A painting of L. L. Zamenhof, the initiator of Esperanto. Ahmad and Elham brought the painting. I didn't have time to ask them who the painter is, though.

"Haji Firooz" also took part in the renkontiĝo!

A "Sabzeh". The placard reads "Happy Norooz" in Persian and Esperanto.

Thursday, March 08, 2007

Is This a Joke?

The picture shows when viewed from Firefox (and other non-IE browsers). The text reads "For better viewing and more security, please view this website using Internet Explorer."

We have to use this website to download the practices for some of the university courses.

I get angry when I see some people who hardly know anything about web design (this is apparent from the first time you visit the website) claim such things about "security." Of course, the implementor of the website is not concerned about our security (if he was, surely he would not recommend using IE). He only wants to use Internet Explorer's non-standard features instead of the world wide accepted standards and using a free software equivalent (IF the website really needs those features, which I doubt about it).

Non-free software bothers, non-free "standards" ruin.

Thursday, March 01, 2007

High Rise

J.G. Ballard's "High Rise" probably can be classified in the genre usually known as New Wave Science-Fiction. I am a big fan of Sci-Fi (and Fantasy), although it is very hard to exactly tell what Sci-Fi is. There are totally different definitions for Sci-Fi. I prefer to use the term in a general sense to include the works of Stanislaw Lem, Arthur C. Clark and Issac Asimov, for example, although their works are totally different in both style and content, and despite the fact that Lem does not consider himself a Sci-Fi writer (and if you have read his works, you can easily notice how much different they are).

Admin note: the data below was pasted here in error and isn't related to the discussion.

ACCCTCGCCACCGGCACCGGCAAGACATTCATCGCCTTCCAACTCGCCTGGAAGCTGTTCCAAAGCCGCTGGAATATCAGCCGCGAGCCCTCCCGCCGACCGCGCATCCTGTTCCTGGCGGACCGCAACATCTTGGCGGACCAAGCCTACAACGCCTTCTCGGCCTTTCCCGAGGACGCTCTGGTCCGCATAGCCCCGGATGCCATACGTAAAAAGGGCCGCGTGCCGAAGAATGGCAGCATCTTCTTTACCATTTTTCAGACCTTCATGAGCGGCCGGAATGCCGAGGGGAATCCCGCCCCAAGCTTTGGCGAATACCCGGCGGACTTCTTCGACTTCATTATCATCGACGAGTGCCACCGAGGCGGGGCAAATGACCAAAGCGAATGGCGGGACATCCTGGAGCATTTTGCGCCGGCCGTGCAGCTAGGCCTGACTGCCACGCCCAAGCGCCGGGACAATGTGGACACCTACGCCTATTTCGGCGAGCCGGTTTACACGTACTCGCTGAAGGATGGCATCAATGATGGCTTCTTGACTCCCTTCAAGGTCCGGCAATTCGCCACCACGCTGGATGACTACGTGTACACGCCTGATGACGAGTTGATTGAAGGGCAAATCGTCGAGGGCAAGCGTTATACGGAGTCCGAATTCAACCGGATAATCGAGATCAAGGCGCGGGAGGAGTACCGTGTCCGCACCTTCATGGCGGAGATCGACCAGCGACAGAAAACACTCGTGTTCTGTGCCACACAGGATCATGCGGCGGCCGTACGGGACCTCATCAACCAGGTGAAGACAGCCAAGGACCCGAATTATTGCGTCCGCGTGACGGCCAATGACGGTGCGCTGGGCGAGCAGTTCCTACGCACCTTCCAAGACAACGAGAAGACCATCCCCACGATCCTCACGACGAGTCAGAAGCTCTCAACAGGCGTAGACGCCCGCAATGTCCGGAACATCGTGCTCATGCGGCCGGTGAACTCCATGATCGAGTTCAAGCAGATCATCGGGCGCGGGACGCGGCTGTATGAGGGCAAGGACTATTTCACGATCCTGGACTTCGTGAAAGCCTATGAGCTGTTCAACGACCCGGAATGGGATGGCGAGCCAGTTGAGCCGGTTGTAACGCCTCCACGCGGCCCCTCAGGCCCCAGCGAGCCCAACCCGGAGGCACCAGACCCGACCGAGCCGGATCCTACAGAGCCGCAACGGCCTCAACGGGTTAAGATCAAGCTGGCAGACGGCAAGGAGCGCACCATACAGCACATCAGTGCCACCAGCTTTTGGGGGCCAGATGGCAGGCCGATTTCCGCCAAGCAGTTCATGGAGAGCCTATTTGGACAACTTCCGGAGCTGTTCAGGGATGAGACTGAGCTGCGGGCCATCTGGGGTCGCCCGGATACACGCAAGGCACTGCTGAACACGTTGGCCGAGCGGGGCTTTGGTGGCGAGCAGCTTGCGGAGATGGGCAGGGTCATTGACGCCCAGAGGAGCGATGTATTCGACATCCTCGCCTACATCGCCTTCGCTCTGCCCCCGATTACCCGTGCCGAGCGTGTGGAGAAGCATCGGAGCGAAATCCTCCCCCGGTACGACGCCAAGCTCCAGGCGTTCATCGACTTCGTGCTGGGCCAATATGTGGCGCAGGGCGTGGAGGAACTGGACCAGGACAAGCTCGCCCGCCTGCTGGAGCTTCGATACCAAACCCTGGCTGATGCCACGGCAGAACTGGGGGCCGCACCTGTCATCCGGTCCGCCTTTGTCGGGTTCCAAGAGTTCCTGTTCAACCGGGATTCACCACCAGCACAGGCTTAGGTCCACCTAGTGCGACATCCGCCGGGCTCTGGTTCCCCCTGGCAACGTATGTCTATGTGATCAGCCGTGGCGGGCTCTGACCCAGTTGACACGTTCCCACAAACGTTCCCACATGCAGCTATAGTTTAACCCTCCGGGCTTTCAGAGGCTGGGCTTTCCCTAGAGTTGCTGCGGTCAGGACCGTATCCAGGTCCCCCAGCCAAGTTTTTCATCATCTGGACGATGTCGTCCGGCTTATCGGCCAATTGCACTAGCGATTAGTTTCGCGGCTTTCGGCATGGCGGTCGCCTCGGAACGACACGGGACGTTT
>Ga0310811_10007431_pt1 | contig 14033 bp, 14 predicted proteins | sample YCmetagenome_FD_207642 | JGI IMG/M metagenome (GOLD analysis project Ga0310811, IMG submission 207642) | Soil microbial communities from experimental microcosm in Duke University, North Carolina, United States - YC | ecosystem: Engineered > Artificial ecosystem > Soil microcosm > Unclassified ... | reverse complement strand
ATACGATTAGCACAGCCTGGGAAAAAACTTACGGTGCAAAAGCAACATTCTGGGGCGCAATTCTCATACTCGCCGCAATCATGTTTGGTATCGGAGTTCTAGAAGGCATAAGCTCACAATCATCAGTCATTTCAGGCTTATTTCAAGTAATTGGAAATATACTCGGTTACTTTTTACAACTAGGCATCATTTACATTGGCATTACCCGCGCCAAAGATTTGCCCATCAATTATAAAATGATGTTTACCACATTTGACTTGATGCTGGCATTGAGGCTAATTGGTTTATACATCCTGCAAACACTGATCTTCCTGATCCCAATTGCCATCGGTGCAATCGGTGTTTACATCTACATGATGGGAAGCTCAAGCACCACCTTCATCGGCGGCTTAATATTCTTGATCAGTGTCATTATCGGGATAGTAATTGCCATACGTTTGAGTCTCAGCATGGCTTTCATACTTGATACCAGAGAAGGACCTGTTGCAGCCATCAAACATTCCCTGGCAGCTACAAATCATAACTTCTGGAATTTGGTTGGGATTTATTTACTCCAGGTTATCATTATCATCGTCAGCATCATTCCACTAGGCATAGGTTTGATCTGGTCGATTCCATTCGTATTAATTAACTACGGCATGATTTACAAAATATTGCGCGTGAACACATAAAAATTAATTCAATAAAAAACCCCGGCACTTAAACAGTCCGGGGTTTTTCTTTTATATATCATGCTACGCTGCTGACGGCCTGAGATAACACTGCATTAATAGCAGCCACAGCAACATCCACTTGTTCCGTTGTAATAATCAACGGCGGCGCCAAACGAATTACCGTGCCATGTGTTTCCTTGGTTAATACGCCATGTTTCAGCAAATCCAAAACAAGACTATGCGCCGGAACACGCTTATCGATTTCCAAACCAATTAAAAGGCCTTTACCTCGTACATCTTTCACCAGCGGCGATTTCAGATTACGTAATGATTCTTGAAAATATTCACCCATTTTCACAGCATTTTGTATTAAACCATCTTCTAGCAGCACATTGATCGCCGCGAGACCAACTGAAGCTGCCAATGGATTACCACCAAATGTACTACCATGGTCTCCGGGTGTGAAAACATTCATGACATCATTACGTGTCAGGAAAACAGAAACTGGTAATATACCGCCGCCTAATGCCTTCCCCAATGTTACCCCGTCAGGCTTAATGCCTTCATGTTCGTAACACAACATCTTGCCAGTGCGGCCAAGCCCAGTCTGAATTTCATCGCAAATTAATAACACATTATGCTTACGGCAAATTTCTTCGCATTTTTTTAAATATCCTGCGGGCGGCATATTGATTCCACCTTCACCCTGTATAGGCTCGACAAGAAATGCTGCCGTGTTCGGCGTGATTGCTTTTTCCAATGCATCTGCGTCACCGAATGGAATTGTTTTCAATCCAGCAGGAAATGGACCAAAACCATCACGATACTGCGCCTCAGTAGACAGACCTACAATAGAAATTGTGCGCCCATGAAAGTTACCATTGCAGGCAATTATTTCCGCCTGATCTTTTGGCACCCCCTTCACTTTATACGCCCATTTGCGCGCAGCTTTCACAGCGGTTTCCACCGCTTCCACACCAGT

High Rise is even more different than the Sci-Fi works I have read so far but, Sci-Fi or not, I pretty much enjoyed Ballard's masterful style when reading High Rise, as the first book by him I read.

(Spoilers Coming)
High Rise is about the life of the 2000 people who live in an ultramodern forty-story building. The high rise offers all the services needed by its occupants (who are mostly highly educated professional people). Just by the time the tenants of the last apartment arrive life in the high rise starts to gradually change.

It starts quite innocently by things like a wine bottle smashing over Dr. Laing's balcony and later by short power failures. Soon violence spreads quickly across the building. The residents divide themselves into three classes: the lower class, the middle class, and the higher class. This classification matches both their social class and the floors they live in (the lower class are those who live in the first ten floors, the higher class live in the upper floors, and the middle class in between).